There was a movie back in 2008 by this title, told through the lyrics and music of the Swedish pop band ABBA. I did not see it, but I saw it advertised often.
The gist of the ad campaign seemed to be to tie mothers and daughters together by the music, and draw them to the theatre. I don’t know if it worked. I was a single man, so the ad was not aimed at me.
But I do know one image that stays with me to this day. In the ad, to the invigorating, pulsing song “Dancing Queen”, there was a quick video shot of apparently a mother and daughter standing in front of their seats, clapping and dancing to the infectious song. They exchange huge grins. It only lasted about four seconds, but it has lasted for four years, and counting, in my mind.
There are few, if any, relationships that can more accurately depict the potential for great intimacy, closeness and love, and yet also the possibility of strife, regret, hatred and distrust, than that of a mother and her daughter.
I’ve seen the whole 360 degree spectrum of this, through my sisters, my girlfriends, my ex-wives, and my ever-increasing number of adult female friends.
I’ve talked about it at length (ad nauseum, depending who you ask), because I am fascinated by the dynamics between women in general, and particularly enthralled with the mother-daughter kinesis.
I’ve arrived at some theories which, of course, almost anyone could, and maybe will poke holes in, but theories are just that. Not conclusions, not hard facts. They are susceptible to the very individual nature of each separate relationship. Whether or not a daughter is the only daughter or not shifts things dramatically, for example.
But I’ve grown to believe that if mom and daughter can somehow get through the tumultuous teenage years, when the inclination for most girls it to not trust anyone over 20, then the potential for a nurturing, fulfilling lifelong relationship is much more likely.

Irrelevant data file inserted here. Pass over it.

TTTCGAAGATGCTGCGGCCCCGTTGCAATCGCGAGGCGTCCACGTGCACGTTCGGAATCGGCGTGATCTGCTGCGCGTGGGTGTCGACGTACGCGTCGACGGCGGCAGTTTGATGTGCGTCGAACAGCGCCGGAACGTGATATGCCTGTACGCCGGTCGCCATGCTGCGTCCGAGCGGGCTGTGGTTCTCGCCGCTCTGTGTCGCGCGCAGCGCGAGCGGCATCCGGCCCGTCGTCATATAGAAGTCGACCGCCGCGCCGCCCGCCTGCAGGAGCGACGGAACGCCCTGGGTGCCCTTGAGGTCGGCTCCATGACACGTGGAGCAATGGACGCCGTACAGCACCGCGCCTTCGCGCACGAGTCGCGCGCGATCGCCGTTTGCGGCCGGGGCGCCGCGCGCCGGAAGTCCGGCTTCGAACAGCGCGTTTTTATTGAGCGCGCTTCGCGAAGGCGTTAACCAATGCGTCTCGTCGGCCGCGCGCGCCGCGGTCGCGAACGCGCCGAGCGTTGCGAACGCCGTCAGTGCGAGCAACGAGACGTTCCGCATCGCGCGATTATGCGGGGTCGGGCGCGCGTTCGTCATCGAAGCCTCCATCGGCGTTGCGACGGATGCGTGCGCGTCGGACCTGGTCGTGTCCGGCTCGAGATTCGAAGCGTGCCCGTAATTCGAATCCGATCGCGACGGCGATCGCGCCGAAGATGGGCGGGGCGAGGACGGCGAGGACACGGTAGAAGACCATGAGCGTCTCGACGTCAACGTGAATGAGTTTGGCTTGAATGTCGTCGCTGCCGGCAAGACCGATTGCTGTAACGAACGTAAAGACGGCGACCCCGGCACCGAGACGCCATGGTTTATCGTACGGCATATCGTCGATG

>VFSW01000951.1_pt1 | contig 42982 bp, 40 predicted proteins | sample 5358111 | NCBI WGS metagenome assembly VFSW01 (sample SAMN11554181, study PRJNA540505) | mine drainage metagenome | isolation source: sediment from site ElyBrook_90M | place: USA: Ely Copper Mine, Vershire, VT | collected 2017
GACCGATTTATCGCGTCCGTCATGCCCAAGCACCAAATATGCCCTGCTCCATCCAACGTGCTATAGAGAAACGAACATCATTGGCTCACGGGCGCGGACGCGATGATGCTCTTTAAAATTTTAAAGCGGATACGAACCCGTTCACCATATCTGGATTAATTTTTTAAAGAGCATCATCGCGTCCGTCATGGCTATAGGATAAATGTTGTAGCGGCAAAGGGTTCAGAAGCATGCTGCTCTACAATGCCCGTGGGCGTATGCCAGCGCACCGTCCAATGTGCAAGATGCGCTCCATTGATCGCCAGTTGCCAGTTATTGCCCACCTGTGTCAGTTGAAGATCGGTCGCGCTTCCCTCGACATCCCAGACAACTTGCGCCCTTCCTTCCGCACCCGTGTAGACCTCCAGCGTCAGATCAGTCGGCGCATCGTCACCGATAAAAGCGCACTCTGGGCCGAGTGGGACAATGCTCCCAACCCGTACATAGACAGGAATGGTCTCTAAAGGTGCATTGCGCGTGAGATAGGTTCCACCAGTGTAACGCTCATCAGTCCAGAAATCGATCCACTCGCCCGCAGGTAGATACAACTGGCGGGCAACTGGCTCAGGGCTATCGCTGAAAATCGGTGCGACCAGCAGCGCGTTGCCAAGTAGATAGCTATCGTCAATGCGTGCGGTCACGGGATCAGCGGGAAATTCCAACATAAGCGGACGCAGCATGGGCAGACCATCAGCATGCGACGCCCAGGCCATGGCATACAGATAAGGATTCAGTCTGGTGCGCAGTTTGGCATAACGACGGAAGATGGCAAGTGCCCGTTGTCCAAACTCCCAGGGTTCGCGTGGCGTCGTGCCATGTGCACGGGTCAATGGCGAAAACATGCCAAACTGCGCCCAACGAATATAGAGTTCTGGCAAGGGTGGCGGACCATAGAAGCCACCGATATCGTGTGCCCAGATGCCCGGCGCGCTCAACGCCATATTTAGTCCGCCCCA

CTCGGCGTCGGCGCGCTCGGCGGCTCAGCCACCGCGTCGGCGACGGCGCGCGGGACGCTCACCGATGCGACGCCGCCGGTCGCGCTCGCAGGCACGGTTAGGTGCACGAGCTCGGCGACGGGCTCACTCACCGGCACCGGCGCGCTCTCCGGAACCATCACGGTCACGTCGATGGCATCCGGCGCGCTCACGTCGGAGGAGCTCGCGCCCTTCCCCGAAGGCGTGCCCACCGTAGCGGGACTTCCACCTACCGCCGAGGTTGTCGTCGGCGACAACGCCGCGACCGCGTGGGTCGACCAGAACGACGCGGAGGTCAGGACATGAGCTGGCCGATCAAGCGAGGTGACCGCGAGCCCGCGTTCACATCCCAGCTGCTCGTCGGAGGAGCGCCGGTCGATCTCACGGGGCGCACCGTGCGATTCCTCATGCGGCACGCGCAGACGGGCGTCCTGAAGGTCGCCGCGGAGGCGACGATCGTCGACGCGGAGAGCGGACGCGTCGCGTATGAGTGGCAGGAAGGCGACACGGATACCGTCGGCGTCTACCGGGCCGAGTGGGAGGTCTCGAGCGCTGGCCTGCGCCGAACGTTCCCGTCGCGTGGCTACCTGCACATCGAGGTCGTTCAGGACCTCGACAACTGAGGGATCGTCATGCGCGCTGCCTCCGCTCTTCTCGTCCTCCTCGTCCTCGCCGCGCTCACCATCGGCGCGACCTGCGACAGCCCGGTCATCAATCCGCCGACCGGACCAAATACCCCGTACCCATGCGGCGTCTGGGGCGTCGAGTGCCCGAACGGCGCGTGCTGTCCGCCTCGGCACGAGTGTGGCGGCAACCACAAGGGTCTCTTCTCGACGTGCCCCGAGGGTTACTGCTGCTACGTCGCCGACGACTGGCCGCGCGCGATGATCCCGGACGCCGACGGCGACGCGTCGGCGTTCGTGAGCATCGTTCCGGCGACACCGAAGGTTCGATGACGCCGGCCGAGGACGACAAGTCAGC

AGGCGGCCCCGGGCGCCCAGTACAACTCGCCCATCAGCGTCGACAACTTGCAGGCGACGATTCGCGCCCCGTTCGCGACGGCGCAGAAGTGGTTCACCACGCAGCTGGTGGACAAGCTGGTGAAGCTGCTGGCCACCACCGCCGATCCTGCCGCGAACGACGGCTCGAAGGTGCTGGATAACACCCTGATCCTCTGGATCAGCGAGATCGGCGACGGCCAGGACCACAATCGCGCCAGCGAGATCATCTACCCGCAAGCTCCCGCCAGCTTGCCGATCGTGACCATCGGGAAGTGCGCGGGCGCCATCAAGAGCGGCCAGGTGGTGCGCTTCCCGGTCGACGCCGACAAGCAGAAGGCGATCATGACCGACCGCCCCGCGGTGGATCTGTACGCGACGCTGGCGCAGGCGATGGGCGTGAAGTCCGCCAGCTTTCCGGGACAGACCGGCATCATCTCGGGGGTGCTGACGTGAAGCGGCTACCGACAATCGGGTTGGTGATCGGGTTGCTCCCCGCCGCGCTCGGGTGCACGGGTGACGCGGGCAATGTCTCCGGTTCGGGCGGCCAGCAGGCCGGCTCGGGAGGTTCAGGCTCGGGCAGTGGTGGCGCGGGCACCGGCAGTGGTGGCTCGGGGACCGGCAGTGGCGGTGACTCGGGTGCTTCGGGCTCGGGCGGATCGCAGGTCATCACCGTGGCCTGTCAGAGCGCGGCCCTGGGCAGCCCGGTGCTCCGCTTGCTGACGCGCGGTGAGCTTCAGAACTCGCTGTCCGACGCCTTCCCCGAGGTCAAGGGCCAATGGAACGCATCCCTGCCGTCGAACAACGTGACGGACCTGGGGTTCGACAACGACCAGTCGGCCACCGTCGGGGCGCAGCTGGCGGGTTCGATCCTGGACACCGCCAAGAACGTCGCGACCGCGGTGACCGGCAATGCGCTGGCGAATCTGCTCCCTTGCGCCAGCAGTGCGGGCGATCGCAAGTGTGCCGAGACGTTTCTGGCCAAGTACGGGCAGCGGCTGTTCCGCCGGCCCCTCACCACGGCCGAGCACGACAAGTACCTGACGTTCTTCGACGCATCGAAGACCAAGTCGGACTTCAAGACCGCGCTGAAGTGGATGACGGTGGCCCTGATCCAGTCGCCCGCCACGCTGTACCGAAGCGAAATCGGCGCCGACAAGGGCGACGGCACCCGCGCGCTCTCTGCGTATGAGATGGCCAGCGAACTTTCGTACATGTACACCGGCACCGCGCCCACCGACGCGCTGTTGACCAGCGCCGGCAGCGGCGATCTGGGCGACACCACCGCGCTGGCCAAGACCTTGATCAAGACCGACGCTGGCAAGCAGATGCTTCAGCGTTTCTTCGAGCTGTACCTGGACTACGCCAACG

If those nasty teen years are combative and argument-filled, and epithets are thrown back and forth, words used that once audible, simply cannot be ever erased, then a bedrock solid foundation of mistrust will be all they build on as adults, and last I checked, nothing but weeds tends to come up through concrete.
Of course, there exist exceptions to the rule. For those women, I say ‘nice work’, because I know that’s exactly what it took to circumvent the vitriolic nature of the relationship while growing up. To get past that hurt, on both sides, takes empathy, compromise and simply letting out the natural, fundamental love they have for one another that was temporarily buried beneath the “wilderness years”.
So why did that four second snippet in the ad resonate so deeply with me?
Because even in its brevity, if showed the potential for an incredible bond between two women who, no matter how hard they try, will never be on equal footing. I mean, it’s your MOM for Christ sake. She’s changed your diapers, fed you through her body. Trust me, you’ll never catch up to all that. It’s simply impossible. Which brings me back to compromise. To create life long healthy relationship with anyone usually requires a level playing field. But not in this particular case. I know of some very healthy, loving, mutually satisfying mother-daughter relationships that roll over the inevitable speed bump of mom “up there”, and daughter “down here”. It not only can be done, it should be a goal pursued at all costs.
Sure, there can be made similar claims about the father-son dynamic, but that’s a subject for another 5000 words.
Women, more naturally inclined toward intimacy and close bonding, have a leg up on men. I have been in love with more than one woman who claimed, unabashedly, that their mom was their best friend. I found that neither threatening, nor hard to believe. It was heartwarming.
Who better to be your BFF than probably the only woman alive capable of offering unconditional love?
© Copyright 2017 Bill Rayburn. All rights reserved.
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